MAKING MOVES

Joel Blank: There is one man in Cleveland who might get the Cavs back to the Finals

LeBron James got some much-needed help at the deadline. NBA.com

If the Cleveland Cavaliers do what I predicted they would do at the start of the year and win the Eastern Conference, there is one man and one man only to credit. Of course, most of you will say that man is LeBron James and you would not be wrong, to a certain extent. However, this year, there is someone that has been more important to the team and franchise than even the King himself.

In his first full year on the job, Cavaliers general manager Koby Altman thought he had it made. He had the best player on the planet and a loaded roster of All-Stars and talented role players. Even after the departure of Kyrie Irving—in a trade that he was forced to facilitate at the request of owner Dan Gilbert—he had a talented team capable of being the best team in the conference and maybe the entire league. Regardless of how that trade would work out, he would have no pressure and no blame as it all happened and went down while he was still settling in to his new job and position. The owner pulled the trigger and all he had to do was orchestrate the pieces coming back. On paper it looked as if they got as good a deal as they possibly could have gotten and in doing so kept the team strong and capable of another trip to the NBA Finals.

Well, what a difference a few months can make? The Cavaliers were expected to struggle early in the season as they built chemistry and camaraderie getting used to their new pieces joining an already-established nucleus of playoff veterans. The struggle was real and in fact the reality check was, it never got better and in fact got considerably worse.With each passing day, it seemed as if LeBron was inching closer and closer to skipping out the door, while the rest of the team seemed to be bickering and in a power struggle of their own, trying to fight for enough playing time to get their individual numbers while completely disregarding any team goals or accomplishments.

On the day of the NBA trade deadline, with less than 24 hours on the clock, Altman was faced with the daunting and seemingly impossible task of transforming his entire roster. That, or face the very real possibility that his team would implode and his best player would exit stage left for greener pastures and the sunny skies of LA, Houston or another city. In professional sports, when teams and general managers know you are in desperation mode, their first thought is to try and rob you blind and steal your best players, while giving back nothing substantial in return. That was definitely the scenario for Altman in Cleveland and with that, it seemed even more impossible to believe he could pull off any substantial deals that would help turn the team around and give them a chance at another Finals appearance. Critics were waiting to pounce on the collapse of the Cavaliers, while the city of Cleveland and its entire fanbase braced for what looked to be the end of an era and the departure of their beloved native son.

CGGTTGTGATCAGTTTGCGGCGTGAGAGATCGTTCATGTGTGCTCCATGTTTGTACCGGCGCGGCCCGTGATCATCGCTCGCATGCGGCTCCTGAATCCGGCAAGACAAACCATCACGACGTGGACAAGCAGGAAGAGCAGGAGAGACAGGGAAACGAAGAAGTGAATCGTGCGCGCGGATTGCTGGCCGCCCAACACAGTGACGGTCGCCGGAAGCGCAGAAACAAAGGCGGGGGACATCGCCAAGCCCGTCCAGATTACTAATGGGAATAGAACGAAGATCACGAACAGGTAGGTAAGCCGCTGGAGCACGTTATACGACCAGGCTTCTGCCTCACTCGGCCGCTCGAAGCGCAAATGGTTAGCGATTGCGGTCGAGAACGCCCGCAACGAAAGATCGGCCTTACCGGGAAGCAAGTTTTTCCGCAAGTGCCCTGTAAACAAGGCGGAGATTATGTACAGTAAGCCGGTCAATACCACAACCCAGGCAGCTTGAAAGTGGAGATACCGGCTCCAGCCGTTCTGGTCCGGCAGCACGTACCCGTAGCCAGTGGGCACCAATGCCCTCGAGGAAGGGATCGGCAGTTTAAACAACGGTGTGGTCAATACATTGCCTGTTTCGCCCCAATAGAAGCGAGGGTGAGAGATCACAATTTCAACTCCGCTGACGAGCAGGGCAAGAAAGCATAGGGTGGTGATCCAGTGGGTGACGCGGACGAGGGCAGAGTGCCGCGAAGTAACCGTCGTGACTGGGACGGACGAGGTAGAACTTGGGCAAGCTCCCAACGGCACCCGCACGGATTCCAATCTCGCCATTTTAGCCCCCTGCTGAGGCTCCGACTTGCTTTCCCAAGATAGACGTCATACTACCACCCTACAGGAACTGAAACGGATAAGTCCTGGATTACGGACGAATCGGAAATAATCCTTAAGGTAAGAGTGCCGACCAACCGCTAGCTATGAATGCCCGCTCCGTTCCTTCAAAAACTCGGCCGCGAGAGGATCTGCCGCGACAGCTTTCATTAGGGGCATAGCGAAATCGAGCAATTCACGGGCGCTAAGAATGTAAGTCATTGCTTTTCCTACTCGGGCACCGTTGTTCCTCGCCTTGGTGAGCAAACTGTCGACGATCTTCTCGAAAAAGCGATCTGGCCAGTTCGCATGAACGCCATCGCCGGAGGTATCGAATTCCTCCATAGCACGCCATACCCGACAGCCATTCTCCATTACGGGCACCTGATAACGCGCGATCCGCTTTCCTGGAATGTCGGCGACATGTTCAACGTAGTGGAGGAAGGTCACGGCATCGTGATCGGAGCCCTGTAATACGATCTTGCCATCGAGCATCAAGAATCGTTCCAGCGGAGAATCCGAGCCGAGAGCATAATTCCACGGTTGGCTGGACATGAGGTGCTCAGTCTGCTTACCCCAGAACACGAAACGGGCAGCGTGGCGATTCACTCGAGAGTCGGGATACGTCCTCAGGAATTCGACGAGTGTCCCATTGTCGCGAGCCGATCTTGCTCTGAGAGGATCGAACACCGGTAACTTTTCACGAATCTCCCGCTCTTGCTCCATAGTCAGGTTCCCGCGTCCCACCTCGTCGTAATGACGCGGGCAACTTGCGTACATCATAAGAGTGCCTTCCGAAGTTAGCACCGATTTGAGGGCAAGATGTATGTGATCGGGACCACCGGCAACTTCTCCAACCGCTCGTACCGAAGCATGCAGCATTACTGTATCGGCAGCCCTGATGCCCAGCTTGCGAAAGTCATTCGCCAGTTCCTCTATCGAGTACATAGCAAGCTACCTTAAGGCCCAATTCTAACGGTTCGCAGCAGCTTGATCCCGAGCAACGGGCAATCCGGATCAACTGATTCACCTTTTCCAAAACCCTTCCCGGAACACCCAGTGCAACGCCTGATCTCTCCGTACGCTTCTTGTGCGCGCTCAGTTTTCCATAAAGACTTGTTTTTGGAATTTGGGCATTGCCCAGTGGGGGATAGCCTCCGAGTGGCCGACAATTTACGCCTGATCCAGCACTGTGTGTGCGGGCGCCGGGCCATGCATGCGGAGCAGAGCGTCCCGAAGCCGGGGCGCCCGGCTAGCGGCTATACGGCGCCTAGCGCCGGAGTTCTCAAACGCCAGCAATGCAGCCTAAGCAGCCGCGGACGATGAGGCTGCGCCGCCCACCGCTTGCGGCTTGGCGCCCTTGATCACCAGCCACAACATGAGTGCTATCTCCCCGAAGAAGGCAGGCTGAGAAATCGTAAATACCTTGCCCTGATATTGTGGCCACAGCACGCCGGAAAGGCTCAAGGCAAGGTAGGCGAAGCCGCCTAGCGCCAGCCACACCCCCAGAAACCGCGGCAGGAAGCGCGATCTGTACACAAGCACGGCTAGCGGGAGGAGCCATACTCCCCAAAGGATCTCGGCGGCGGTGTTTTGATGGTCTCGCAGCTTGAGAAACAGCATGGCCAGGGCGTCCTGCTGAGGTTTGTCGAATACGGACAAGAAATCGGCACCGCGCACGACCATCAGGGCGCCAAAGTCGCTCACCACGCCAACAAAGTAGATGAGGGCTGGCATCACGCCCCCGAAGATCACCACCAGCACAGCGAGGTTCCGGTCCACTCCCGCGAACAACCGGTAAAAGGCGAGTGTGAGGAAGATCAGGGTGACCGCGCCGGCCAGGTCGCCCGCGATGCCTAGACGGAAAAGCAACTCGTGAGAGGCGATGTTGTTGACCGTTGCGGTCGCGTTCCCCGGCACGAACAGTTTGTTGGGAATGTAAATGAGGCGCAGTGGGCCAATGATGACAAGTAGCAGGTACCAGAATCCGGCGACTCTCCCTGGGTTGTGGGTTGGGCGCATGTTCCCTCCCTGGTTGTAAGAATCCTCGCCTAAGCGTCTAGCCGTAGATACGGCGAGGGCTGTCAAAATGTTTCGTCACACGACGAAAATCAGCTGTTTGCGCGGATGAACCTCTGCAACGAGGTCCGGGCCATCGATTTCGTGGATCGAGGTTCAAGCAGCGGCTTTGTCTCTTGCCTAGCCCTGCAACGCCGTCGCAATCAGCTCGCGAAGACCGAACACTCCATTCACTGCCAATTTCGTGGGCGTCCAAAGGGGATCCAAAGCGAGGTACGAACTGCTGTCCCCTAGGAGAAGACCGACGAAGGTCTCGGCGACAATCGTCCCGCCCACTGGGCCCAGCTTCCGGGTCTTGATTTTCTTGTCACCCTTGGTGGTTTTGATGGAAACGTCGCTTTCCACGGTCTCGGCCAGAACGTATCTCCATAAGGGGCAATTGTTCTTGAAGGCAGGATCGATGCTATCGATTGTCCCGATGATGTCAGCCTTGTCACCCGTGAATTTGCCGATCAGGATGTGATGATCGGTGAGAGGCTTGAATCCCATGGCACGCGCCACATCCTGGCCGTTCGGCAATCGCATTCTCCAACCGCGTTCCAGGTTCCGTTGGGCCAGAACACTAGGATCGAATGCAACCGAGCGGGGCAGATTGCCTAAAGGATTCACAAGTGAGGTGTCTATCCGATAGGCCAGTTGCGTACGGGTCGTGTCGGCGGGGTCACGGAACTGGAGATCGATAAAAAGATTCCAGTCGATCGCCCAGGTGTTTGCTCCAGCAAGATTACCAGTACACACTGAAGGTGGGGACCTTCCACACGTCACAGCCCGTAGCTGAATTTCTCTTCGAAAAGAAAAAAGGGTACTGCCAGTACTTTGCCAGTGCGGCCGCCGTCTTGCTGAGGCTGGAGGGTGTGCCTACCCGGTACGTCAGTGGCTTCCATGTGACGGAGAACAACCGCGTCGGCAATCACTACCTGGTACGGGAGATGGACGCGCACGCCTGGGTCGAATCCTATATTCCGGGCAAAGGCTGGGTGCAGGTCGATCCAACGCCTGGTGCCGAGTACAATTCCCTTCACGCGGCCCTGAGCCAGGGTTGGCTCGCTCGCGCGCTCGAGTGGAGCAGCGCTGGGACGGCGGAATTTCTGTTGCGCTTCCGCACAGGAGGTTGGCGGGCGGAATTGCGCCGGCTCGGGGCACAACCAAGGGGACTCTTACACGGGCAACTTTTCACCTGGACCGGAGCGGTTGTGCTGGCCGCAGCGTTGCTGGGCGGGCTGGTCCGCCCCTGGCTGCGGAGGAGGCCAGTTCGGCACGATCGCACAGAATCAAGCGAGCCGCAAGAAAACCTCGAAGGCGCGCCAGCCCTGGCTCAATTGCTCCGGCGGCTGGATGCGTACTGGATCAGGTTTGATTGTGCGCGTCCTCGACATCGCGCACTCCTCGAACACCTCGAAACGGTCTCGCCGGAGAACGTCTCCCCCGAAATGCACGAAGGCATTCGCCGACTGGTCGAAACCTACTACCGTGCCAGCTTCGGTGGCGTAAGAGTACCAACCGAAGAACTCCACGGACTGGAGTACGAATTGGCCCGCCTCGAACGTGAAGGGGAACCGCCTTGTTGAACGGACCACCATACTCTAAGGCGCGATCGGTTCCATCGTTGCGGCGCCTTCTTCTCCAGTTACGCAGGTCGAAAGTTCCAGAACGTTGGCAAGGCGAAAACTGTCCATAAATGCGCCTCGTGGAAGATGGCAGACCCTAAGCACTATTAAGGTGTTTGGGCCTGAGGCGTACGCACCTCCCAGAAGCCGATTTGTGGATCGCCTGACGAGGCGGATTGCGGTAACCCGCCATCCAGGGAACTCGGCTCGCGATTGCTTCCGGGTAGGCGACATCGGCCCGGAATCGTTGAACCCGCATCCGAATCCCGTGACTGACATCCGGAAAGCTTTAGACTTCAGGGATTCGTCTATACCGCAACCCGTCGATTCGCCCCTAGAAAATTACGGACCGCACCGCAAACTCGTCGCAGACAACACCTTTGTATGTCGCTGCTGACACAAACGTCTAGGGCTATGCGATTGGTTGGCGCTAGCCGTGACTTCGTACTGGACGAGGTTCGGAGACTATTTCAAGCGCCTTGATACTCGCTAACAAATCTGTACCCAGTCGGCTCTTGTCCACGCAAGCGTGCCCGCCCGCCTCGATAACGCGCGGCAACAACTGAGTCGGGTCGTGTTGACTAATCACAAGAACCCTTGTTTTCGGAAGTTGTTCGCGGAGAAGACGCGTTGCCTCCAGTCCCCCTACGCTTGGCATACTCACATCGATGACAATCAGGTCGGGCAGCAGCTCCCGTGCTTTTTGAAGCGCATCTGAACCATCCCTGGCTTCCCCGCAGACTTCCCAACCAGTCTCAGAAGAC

It was make or break time for the young general manager, and to his credit he dug in and started swinging for the fences. By the time the dust had cleared and the deadline had passed, Altman was four for four with a couple of home runs and a few extra base hits. He was able to take six players who just did not fit the team and the culture and flip them for three young studs and one seasoned veteran point guard that has been through the wars of playoff basketball and knows how to facilitate for a team full of superstars. Gone were Jae Crowder, Isaiah Thomas, Dwyane Wade and Derrick Rose, who never really fit the Cavs culture or system, along with holdovers Channing Frye and Iman Shumpert. Joining the Cavs were talented young players Jordan Clarkson and Larry Nance Jr from the Lakers, along with Rodney Hood from the Utah Jazz. Three very talented young kids, two of which had never sniffed the playoffs, let alone a chance to play for a ring. George Hill, who made appearances in the postseason with the Spurs and Pacers, also arrived in "The Land" shooting 45 percent from behind the arc.

If their first game together was any indication, the Cavaliers are going to be a force in the Eastern Conference once again and look to be as strong as ever. Sunday, the Cavs absolutely demolished the Boston Celtics and Kyrie Irving and in doing so sent a message to not only the rest of the conference but to the entire NBA that before all is said and done Cleveland will be heard from again, as they are once again having fun. Three of the four newcomers were in double figures and Nance Jr played 21 minutes scoring 5 Points, grabbing 5 rebounds and adding 3 assists. They played with passion, the bench was supportive and excited and LeBron seemed as happy and animated as he has been all season long. If that trend continues, the Cavs will have pulled off one of the most improbable and impossible mid-season transformations and turn arounds in league history. Trading six players at the deadline and getting better? Obviously a lot is still to be determined, but if it all plays out in Cleveland's favor, Koby Altman should be the one to get all the credit and he might want to consider a run for mayor. As KG once said, "Anything is possible!!!"